By: Chris Kaiser
Driven by my interest in understanding processes and tools used to construct the buildings we design, I reached out to our contractor to arrange a climb up the tower crane at the Biomedical Sciences Partnership Building in Phoenix, to experience it first-hand. After delays from a bee infestation, massive dust storms, torrential downpours, and the usual meetings on site, I was eager to finally be able to climb the 220-foot tall crane.
On this trip, I was accompanied by Casey Helburg from DPR–Sundt (below, in photo of the catwalk). The climb consisted of a series of switchback ladders, which took about 20 minutes to complete including some breaks. Once we approached the top at the pivot, Casey contacted the crane operator to let him know that we were going to be climbing through what is called “the hatch.” It was imperative the crane didn’t rotate as we climbed through this part because there are a number of electrical cables and structural components we had to climb through and over in order to reach the catwalk safely—that was the tricky part.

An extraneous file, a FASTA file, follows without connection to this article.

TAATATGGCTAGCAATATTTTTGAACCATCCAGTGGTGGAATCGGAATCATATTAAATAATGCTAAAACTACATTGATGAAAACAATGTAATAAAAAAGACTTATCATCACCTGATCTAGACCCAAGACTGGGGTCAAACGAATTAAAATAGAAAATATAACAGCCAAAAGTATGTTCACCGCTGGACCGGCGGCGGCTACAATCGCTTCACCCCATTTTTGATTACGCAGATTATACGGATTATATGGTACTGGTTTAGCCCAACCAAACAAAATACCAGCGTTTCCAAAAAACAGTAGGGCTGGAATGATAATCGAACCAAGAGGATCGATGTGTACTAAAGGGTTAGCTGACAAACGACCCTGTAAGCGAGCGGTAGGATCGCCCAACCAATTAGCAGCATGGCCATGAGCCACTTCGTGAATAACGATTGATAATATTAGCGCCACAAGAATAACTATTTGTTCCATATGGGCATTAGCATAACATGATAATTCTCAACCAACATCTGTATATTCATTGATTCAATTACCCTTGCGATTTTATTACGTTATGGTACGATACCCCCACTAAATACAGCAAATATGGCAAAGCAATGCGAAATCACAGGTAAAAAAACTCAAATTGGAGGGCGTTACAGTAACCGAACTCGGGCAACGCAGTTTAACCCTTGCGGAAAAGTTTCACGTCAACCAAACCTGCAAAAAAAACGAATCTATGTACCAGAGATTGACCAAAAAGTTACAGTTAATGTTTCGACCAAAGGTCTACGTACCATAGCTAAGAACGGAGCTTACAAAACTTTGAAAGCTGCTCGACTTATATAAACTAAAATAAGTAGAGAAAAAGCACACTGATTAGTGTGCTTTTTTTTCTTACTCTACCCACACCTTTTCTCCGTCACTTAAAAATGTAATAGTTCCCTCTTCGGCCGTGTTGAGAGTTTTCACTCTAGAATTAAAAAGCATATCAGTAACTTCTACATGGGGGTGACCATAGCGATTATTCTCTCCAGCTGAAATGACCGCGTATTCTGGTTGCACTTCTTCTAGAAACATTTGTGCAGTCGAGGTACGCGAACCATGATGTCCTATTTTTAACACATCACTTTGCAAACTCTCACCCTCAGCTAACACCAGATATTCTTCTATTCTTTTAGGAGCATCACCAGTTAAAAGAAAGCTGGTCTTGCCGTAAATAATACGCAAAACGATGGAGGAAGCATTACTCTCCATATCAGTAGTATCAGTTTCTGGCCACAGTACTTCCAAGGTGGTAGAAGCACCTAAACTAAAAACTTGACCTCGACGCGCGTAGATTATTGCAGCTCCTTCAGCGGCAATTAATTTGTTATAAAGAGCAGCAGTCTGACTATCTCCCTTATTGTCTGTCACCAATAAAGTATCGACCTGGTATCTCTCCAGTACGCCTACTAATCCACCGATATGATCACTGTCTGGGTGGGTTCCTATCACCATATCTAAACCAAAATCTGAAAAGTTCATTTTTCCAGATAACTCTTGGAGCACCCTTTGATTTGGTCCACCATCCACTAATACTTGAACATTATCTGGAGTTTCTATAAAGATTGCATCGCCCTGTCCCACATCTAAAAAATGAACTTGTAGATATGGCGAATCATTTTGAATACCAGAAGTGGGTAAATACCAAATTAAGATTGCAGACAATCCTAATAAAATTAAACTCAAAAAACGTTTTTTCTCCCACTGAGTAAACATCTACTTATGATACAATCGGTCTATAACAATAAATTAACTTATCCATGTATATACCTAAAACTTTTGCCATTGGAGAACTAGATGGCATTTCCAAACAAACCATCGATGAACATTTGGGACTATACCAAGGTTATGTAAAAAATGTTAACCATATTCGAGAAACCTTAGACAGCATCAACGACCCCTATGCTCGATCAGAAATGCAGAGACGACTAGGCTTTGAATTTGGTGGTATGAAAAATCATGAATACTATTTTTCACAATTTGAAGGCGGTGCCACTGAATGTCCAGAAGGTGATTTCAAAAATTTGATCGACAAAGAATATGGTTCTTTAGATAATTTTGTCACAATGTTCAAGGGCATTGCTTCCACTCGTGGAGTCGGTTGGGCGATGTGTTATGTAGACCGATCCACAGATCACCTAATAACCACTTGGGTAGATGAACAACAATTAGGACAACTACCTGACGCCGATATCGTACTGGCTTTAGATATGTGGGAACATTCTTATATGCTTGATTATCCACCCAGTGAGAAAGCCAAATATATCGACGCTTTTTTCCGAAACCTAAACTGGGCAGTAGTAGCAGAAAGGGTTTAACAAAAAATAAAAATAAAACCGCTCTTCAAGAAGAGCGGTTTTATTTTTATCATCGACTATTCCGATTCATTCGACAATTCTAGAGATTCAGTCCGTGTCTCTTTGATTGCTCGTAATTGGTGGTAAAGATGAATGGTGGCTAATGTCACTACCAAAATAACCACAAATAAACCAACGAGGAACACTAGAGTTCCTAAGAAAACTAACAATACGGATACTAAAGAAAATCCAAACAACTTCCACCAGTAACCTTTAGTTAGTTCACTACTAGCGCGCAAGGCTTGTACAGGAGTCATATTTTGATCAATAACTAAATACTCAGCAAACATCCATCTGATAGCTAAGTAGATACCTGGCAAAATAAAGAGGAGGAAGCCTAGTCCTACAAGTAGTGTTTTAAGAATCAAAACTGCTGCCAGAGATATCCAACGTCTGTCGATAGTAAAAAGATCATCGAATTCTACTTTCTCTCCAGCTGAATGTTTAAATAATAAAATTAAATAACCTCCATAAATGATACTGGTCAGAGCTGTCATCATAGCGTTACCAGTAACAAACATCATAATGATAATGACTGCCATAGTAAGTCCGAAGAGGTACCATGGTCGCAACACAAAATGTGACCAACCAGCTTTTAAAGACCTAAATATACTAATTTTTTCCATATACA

Once through, we radioed the crane operator once again to let him know it was safe for him to rotate and make another pick. We witnessed (and felt) the crane pick up a piece of stair one and hoist it into place. As the crane operator adjusted the crane by rotating and stopping, you could feel the subtle sway of the crane, which can deflect up to about 6 feet at the top. After witnessing the pick and enjoying the view for about 10 minutes, we safely climbed back through the hatch and down to solid ground.
It was particularly interesting to see and experience the building from a vantage point that was temporal, acknowledging the fact that the crane will soon be taken down and the building will be experienced from the levels within building and the street level.